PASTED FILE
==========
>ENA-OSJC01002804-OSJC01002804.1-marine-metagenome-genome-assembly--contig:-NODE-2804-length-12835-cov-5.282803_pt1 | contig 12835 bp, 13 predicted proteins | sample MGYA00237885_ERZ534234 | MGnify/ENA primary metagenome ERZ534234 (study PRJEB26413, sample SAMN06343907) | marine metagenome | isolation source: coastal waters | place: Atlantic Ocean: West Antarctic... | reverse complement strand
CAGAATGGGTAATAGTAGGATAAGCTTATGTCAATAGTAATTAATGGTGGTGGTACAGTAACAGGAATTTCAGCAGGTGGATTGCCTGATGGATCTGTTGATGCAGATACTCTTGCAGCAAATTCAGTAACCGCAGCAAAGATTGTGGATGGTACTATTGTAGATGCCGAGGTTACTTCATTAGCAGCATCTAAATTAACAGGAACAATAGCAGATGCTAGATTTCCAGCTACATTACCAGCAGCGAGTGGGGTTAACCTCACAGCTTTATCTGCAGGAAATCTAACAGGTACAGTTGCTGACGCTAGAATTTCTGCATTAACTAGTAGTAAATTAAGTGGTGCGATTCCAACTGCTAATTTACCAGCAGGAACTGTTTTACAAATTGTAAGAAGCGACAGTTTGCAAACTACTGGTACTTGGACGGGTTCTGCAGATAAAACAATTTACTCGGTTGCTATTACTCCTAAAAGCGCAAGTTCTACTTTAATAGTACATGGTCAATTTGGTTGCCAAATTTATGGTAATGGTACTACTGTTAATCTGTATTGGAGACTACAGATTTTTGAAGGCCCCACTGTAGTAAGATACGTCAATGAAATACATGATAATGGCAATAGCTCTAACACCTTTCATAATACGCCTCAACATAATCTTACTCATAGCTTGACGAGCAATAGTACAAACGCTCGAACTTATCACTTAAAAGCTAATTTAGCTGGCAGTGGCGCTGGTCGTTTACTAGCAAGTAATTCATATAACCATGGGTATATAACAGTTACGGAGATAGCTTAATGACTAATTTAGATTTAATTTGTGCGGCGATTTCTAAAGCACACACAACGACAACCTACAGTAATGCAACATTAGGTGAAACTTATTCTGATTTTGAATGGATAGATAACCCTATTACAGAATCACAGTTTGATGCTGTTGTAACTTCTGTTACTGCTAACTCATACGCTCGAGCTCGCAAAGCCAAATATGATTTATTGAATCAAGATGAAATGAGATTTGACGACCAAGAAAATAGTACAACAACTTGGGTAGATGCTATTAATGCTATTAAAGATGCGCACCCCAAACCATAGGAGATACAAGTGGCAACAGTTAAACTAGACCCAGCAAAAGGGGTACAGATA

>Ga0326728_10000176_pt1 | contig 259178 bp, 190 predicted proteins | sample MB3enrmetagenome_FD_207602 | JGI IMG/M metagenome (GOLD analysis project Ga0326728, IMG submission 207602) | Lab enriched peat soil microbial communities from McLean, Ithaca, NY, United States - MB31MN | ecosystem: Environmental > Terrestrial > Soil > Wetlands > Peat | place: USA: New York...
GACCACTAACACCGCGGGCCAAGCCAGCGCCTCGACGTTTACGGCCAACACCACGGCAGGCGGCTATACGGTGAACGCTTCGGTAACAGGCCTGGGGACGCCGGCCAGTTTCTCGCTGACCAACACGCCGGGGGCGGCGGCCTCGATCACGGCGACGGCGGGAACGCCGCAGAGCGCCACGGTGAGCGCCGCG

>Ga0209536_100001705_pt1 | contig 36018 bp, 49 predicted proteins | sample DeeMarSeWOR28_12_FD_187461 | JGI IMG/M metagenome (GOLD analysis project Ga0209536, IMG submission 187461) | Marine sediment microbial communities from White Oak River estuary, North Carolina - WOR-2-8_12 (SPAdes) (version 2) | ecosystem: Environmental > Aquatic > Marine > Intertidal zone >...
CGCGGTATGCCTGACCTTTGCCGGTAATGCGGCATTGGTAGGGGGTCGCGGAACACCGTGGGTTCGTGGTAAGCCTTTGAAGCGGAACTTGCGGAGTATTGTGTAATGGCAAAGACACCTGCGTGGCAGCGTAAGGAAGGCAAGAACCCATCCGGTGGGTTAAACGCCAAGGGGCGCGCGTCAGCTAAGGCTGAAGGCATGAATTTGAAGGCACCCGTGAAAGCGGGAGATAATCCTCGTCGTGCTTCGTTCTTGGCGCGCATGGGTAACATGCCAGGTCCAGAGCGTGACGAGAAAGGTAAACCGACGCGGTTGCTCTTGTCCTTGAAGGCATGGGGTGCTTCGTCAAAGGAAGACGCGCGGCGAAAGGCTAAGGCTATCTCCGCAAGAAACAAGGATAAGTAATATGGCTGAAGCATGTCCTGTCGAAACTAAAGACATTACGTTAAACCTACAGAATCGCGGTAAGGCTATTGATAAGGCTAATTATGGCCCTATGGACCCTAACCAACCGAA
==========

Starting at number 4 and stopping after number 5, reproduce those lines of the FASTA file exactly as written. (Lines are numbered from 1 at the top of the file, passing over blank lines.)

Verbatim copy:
GACCACTAACACCGCGGGCCAAGCCAGCGCCTCGACGTTTACGGCCAACACCACGGCAGGCGGCTATACGGTGAACGCTTCGGTAACAGGCCTGGGGACGCCGGCCAGTTTCTCGCTGACCAACACGCCGGGGGCGGCGGCCTCGATCACGGCGACGGCGGGAACGCCGCAGAGCGCCACGGTGAGCGCCGCG

>Ga0209536_100001705_pt1 | contig 36018 bp, 49 predicted proteins | sample DeeMarSeWOR28_12_FD_187461 | JGI IMG/M metagenome (GOLD analysis project Ga0209536, IMG submission 187461) | Marine sediment microbial communities from White Oak River estuary, North Carolina - WOR-2-8_12 (SPAdes) (version 2) | ecosystem: Environmental > Aquatic > Marine > Intertidal zone >...